A number of studies have been published recently which show that sitting for prolonged periods can be bad for your health, leading to weight gain and obesity. When you consider how long our children sit down in class when they’re at school, it starts to make sense why childhood obesity rates are so high in the U.S.
Many experts have suggested that schools could benefit from standing desks -- tall working areas that would get students out of their chairs. A new study validates these assertions, showing that standing desks could provide both academic and health benefits to the children that use them.
“Research around the world has shown that standing desks are positive for the teachers in terms of classroom management and student engagement, as well as positive for children for their health, cognitive functioning and academic achievement. It’s literally a win-win, and now we have hard data that shows it is beneficial for weight control,” said Dr. Mark Benden, one of the authors of the study.
The “hard data” that the researchers gathered came from experiments conducted in 24 classrooms across three elementary schools in College Station, Texas. At each school, four classrooms were outfitted with stand-biased desks -- which allowed students to either sit on a high stool or stand – and four were left as standard, controlled classrooms.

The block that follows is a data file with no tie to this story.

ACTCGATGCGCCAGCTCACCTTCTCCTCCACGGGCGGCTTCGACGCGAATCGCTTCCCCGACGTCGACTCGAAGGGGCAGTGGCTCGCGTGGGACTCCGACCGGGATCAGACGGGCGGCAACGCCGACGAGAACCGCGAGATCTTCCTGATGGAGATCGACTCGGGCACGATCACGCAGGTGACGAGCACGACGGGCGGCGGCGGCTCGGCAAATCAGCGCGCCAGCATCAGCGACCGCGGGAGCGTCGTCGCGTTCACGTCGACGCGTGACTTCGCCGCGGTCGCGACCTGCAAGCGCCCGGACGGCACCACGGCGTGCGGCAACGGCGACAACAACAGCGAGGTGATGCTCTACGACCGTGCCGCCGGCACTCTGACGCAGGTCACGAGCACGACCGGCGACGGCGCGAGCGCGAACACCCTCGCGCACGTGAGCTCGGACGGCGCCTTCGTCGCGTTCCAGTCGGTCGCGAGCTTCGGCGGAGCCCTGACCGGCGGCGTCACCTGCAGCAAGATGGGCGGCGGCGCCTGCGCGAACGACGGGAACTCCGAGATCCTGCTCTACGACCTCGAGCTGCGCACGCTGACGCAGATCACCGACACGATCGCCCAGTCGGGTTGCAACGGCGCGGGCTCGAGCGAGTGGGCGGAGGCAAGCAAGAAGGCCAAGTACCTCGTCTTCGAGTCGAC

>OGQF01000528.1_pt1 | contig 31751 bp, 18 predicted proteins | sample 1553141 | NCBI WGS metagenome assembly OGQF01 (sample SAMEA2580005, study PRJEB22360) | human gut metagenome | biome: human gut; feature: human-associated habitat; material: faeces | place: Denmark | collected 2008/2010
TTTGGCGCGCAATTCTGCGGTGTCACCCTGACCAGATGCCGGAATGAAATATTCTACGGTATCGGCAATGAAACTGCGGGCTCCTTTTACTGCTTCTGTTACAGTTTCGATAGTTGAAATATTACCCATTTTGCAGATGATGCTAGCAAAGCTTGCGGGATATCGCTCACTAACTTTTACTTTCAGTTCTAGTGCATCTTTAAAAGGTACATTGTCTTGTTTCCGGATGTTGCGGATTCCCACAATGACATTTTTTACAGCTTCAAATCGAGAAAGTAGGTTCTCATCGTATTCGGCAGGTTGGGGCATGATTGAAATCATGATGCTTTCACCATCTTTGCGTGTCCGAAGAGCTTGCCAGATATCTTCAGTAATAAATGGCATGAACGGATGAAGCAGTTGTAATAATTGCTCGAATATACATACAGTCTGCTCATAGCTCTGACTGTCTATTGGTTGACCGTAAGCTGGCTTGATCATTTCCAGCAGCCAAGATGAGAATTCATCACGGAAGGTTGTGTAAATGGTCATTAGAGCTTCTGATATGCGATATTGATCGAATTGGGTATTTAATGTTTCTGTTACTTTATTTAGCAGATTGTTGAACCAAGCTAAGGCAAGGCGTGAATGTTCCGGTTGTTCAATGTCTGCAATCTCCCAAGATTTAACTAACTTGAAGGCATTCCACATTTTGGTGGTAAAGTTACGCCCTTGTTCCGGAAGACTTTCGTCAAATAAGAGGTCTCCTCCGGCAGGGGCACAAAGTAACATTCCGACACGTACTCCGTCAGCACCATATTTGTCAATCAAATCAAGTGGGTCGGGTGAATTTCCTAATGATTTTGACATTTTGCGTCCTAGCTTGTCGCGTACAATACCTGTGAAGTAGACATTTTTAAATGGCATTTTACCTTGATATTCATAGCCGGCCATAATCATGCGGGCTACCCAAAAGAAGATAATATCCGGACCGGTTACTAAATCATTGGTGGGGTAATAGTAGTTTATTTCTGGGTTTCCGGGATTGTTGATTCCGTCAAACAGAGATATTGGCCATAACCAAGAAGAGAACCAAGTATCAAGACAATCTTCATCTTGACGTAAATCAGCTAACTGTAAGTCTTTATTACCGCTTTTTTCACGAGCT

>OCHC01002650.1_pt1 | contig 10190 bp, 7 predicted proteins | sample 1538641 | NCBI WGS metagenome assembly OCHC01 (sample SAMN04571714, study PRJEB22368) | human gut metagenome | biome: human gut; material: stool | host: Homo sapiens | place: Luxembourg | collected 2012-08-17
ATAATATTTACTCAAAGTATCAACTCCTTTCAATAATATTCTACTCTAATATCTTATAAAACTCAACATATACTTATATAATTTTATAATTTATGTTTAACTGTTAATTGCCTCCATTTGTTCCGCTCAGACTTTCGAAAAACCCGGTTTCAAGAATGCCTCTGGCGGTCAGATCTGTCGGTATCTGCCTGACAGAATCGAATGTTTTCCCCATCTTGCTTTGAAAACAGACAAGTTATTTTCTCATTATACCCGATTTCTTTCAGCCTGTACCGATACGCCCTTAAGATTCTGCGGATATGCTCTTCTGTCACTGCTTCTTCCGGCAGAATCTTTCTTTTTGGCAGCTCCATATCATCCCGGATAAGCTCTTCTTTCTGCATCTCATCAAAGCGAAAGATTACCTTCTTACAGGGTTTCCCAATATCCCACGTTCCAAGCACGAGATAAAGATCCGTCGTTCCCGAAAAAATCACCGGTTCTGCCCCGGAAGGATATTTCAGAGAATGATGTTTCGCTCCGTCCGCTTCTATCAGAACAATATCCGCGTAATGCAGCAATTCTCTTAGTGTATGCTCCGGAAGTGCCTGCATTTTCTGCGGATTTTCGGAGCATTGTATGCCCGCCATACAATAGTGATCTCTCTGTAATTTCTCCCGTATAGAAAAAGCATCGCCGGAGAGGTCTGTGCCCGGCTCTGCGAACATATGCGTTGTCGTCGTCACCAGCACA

Participating students were followed over the course of two school years to see if the stand-biased desks had any effect on their weight or academic achievement. At the end of the trial period, the researchers found that students with stand-biased desks had a 3% drop in BMI compared to students who gained the typical 2% in BMI due to aging.
Students who only spent one year with a stand-biased desk also benefitted from the experience, showing a lower mean BMI than students who never used them at all. Researchers attribute these results to encouraging active movement during class time.
“Classrooms with stand-biased desks are part of what we call an Activity Permissive Learning Environment (APLE), which means that teachers don’t tell children to ‘sit down,’ or ‘sit still’ during class. Instead, these types of desks encourage the students to move instead of being forced to sit in poorly fitting, hard plastic chairs for six or seven hours of the day,” said Benden.
"Sit less, move more"
Benden and his colleagues had conducted previous studies showing that standing can allow a person to burn 15% more calories when compared to those who sit down. The results of this study seem to corroborate those findings, which could help keep our children healthy in the long run.